Time for a riot at 16 Furzer St.to get the message across.
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Old 7th Jan 2019, 22:23
  #67 (permalink)  
 
Join Date: Apr 2018
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I for one am glad that Angel Flight got away from calling the flights, "Missions" and had total "Missions" attributed to individual pilot's on their website. That was asking for trouble from the start. My brother does them often and will nearly always welcome new passengers with a blind person's white cane and a special "How to Fly" Checklist that he uses. Funny Bugger!
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Old 8th Jan 2019, 04:56
  #68 (permalink)  
 
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Hey Mr 'AWB'.....'That' must be 'confidence inspiring' …..at first glance anyway....

Re "Now turn around and take the kid back home!”
Gee Sunny, under what authority do you have to drive the kid home?
Does it matter which direction you are facing....i.e. 'to' or 'from'....

In the eyes of 'Officer Adolf', your vehicle is definitely NOT an ambulance, and therefore definitely NOT suitable for transporting the kid!
So what do you do now?
You cannot take 'the kid' either backwards or forwards.....

I guess you could either -
1 - Give him over to the 'officer' to take home.... But then, the 'officer's vehicle is NOT an 'Ambo' either!
or
2 - Tip him out onto the road, as YOU cannot transport him ANYWHERE anymore....
3 - Suggest to 'officer' Adolf that HE call out the ambos...AND he pay the bill.

Tis a 'CROCK' ain't it..??

p.s. Or, one day we wake up'...It was just a nightmare...................................

No cheers...….NOPE! NONE at ALL!!!!
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Old 8th Jan 2019, 20:41
  #69 (permalink)  
 
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Ex FSO, not quite. Under the proposed rules you can take "timmy" anywhere anytime. Just as long as the flight isn't an Angel Flight.

I wrote that example as an essay in explaining the CSF predicament to ordinary Australians in terms they understand. Once it gets technical the average punter loses interest.

I'm not original either, its modelled on the timeless "bag of peanuts" accounting example.


https://www.forbes.com/sites/boblutz.../#18c92a2e69ef
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Old 10th Jan 2019, 22:02
  #70 (permalink)  
 
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The safety benefits of the standard significantly outweigh the requirements being imposed. These actions are consistent with CASA’s regulatory philosophy where air safety is not compromised, and the proposal reflects a proportionate risk-based approach.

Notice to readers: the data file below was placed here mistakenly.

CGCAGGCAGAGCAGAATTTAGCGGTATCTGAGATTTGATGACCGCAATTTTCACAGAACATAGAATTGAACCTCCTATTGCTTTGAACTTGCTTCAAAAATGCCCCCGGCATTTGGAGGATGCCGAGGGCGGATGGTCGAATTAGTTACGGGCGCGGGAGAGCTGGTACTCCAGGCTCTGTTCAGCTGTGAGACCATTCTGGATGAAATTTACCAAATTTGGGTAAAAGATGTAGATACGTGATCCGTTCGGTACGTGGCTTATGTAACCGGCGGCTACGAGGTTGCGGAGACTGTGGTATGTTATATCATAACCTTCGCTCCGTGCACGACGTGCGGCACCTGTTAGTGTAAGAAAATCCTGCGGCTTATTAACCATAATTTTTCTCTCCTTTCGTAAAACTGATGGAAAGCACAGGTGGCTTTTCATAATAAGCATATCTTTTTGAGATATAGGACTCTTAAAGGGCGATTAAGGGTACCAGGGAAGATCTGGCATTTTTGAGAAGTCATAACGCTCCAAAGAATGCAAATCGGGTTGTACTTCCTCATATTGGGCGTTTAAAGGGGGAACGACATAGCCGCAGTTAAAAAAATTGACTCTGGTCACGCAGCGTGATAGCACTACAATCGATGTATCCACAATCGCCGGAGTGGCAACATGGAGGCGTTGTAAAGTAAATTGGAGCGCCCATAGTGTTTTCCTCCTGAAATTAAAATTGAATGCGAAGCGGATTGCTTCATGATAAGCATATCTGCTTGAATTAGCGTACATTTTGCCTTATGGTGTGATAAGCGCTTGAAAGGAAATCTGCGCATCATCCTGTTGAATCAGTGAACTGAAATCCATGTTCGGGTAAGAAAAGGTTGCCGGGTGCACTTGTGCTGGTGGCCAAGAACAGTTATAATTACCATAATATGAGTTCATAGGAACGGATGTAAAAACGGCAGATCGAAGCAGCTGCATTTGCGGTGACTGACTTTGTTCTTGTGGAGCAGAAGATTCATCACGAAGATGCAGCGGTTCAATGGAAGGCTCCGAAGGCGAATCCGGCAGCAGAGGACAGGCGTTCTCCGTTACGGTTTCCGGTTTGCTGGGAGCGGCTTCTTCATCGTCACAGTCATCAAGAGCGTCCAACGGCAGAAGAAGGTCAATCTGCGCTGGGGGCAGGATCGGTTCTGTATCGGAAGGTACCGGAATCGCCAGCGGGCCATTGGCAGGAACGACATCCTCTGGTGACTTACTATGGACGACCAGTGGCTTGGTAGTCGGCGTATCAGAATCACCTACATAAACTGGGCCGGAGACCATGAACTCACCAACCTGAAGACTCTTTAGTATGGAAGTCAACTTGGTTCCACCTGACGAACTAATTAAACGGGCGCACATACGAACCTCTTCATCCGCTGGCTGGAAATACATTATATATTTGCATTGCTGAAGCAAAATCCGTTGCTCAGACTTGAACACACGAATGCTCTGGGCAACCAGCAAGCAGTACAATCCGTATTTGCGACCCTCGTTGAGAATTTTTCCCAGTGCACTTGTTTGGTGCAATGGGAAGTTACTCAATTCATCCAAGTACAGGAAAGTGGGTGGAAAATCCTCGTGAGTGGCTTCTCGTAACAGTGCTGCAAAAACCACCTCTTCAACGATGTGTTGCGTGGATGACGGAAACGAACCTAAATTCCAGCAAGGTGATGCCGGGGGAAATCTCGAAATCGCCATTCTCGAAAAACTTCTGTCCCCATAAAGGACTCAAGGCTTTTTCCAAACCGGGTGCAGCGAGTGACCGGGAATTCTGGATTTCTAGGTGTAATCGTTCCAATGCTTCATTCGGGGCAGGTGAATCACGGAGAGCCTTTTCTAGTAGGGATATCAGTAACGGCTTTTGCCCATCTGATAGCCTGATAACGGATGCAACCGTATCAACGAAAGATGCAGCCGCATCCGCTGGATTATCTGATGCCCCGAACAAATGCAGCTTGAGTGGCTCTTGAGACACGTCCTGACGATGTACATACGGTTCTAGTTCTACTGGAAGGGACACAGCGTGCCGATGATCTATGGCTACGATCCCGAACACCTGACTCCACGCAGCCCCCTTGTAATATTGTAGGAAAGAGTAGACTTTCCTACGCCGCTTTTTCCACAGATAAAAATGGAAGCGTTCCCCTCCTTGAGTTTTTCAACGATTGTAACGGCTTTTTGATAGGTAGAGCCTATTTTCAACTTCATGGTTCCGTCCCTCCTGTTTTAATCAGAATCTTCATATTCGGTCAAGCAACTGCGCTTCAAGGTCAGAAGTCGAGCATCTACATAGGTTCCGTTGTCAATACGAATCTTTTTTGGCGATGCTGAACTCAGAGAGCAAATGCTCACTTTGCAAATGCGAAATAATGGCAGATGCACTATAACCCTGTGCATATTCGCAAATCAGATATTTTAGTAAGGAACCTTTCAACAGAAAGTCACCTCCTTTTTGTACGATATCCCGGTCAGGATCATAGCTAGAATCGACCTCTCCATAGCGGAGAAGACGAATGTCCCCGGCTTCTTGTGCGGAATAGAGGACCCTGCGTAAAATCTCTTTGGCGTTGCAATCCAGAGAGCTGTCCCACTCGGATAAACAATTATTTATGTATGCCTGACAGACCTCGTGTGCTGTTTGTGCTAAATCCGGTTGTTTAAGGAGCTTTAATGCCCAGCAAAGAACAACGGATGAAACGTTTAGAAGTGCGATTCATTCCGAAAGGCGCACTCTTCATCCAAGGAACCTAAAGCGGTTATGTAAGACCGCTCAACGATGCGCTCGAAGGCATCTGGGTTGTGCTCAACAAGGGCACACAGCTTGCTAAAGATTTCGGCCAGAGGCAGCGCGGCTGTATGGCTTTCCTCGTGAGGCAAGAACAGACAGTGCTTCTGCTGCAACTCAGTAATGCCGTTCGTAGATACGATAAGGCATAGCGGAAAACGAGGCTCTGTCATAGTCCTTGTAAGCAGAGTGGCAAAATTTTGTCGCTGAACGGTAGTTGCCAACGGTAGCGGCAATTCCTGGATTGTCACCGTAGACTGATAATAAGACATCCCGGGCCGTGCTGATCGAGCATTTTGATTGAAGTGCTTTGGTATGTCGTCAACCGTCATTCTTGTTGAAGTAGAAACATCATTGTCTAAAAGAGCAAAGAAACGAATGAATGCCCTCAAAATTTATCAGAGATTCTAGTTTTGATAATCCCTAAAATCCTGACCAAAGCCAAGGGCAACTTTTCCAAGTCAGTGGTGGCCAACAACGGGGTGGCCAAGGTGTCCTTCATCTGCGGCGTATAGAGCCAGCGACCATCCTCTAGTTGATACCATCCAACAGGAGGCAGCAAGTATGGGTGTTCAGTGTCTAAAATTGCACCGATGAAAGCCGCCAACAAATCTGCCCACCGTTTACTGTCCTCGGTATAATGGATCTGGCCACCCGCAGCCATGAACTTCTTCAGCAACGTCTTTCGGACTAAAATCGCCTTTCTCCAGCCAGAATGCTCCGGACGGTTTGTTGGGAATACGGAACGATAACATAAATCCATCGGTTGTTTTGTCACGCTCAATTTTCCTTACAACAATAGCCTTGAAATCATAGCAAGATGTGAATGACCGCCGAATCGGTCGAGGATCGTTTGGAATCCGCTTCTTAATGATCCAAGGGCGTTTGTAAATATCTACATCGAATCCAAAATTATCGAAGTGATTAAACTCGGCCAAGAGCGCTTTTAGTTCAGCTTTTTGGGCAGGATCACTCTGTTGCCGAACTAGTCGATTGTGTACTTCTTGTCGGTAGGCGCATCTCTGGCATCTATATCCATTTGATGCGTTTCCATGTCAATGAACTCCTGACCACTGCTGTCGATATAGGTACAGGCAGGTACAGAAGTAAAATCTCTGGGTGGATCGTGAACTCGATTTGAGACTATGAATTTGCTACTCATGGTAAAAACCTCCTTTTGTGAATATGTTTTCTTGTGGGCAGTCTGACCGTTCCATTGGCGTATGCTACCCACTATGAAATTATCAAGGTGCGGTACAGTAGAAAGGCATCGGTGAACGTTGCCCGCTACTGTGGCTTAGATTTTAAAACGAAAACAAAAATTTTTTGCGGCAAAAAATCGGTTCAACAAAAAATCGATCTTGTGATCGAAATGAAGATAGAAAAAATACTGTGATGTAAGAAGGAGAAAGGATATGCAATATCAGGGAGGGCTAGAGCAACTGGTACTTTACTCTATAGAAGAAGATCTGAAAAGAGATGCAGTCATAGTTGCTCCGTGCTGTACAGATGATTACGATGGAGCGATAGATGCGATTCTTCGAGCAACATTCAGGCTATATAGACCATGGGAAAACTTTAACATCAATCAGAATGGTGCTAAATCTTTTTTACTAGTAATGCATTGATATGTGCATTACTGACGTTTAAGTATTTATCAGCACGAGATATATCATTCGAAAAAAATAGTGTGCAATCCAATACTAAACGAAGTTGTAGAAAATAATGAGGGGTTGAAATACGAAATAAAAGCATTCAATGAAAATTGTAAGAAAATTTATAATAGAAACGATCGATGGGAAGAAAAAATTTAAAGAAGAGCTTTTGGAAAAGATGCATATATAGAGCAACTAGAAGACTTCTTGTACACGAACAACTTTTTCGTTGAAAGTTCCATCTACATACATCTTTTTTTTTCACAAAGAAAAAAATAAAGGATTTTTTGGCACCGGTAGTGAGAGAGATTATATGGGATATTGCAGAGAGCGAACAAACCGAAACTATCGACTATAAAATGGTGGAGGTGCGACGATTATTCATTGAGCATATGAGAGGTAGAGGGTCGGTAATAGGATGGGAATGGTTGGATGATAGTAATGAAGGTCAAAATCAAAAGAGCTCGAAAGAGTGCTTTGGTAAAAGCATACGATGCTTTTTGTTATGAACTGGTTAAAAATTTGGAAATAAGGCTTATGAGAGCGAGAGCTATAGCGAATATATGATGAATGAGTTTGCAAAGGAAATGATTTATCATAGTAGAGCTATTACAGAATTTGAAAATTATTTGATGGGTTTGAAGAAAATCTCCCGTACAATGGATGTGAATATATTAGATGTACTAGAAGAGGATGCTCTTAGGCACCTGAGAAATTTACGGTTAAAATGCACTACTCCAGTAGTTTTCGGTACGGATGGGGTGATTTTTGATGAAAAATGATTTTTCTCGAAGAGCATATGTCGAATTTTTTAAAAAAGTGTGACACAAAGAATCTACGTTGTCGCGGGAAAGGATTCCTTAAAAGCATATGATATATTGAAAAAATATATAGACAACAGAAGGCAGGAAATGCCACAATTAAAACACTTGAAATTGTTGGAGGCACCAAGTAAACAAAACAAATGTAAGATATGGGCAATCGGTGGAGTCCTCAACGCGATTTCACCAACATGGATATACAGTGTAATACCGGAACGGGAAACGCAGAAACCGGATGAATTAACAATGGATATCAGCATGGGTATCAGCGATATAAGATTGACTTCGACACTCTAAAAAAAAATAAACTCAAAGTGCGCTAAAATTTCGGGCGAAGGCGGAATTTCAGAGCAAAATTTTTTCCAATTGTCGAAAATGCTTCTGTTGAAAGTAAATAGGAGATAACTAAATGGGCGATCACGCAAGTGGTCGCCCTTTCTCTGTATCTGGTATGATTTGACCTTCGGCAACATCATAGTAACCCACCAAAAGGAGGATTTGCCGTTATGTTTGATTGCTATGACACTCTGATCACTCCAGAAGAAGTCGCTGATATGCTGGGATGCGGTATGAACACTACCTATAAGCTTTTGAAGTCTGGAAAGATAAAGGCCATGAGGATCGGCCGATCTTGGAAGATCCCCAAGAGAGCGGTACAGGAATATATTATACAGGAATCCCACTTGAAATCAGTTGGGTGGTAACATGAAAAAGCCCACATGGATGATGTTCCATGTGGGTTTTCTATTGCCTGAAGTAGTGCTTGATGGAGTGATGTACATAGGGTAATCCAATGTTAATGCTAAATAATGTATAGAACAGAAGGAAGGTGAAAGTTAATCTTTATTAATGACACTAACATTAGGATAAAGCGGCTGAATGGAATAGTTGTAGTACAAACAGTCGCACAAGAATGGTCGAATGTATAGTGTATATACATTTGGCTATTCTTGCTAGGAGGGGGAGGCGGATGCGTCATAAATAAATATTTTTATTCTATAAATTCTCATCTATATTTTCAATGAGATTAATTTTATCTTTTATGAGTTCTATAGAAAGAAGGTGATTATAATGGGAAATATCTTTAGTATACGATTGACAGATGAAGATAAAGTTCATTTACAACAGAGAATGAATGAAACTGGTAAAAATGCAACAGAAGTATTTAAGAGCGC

Just goes to show, once again, that CASA does not understand how proper standards setting is supposed to work. CASA can’t even get it’s empty rhetoric right.

The empty rhetoric should have been “outweigh the costs of the requirements being imposed”. However, because CASA doesn’t have any cost data and wouldn’t care less about it in any event, a bunch of waffle and cliches is their only option to paper over what is, in fact, a knee jerk reaction.

No precise quantification of the “benefits”. No precise quantification of what “significantly” means. No precise quantification of the costs of compliance including the costs in terms of people who may no longer have access to CSFs. No precise quantification of the risks taken into account in the claimed ‘risk-based’ approach. None of that has been spelt out because it does not exist.
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Old 11th Jan 2019, 00:17
  #71 (permalink)  
 
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I live three hours drive from melbourne. My wife had breast cancer three years ago. We had two years of chemo, hospital, mastectomy, ultrasounds, radiation, blood tests, physio and reconstruction. Each trip (and there were at least 25 per year) involved a minimum of six hours driving, three days lost time and then overnight hotel accommodation. We are just now in the middle of a weeks worth of follow up consultations, fortunately OK so far.

Out of pocket costs for transportation at least $15,000 p.a., not including accomodation and meals, plus the huge opportunity costs associated with my lost time. Any cost/benefit analysis has to take such significant costs into account.
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Old 24th Jan 2019, 00:45
  #72 (permalink)  
 
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Just a note to remind ppruners time is running out to get your surveys in.
I will be telling CASA to back off. As above I have personal experience to back it up.
One of the biggest advantages of CSF (or any other private transport for that matter ) is the ability to control infection. And also the ability to divert to another airport should your passenger take ill from the effects of treatment and give them a break to recover. Even if that means an overnight stop somewhere. That is not possible on public transport of any kind.